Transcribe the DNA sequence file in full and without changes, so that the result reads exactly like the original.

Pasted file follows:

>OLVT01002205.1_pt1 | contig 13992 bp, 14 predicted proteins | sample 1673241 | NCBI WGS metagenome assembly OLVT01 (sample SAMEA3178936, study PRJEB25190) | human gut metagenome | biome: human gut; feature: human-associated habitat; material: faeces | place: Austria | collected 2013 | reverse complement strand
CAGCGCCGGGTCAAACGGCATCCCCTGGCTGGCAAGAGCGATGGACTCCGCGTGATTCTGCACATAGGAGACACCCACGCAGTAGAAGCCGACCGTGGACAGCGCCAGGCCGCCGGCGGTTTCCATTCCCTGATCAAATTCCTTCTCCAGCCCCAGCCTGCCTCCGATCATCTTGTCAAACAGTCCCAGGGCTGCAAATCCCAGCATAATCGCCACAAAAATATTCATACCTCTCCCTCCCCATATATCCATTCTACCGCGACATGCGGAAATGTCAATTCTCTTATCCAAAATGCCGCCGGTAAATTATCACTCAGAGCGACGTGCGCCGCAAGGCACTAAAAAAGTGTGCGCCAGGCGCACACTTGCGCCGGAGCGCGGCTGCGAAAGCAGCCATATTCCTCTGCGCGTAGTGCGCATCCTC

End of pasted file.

>OLVT01002205.1_pt1 | contig 13992 bp, 14 predicted proteins | sample 1673241 | NCBI WGS metagenome assembly OLVT01 (sample SAMEA3178936, study PRJEB25190) | human gut metagenome | biome: human gut; feature: human-associated habitat; material: faeces | place: Austria | collected 2013 | reverse complement strand
CAGCGCCGGGTCAAACGGCATCCCCTGGCTGGCAAGAGCGATGGACTCCGCGTGATTCTGCACATAGGAGACACCCACGCAGTAGAAGCCGACCGTGGACAGCGCCAGGCCGCCGGCGGTTTCCATTCCCTGATCAAATTCCTTCTCCAGCCCCAGCCTGCCTCCGATCATCTTGTCAAACAGTCCCAGGGCTGCAAATCCCAGCATAATCGCCACAAAAATATTCATACCTCTCCCTCCCCATATATCCATTCTACCGCGACATGCGGAAATGTCAATTCTCTTATCCAAAATGCCGCCGGTAAATTATCACTCAGAGCGACGTGCGCCGCAAGGCACTAAAAAAGTGTGCGCCAGGCGCACACTTGCGCCGGAGCGCGGCTGCGAAAGCAGCCATATTCCTCTGCGCGTAGTGCGCATCCTC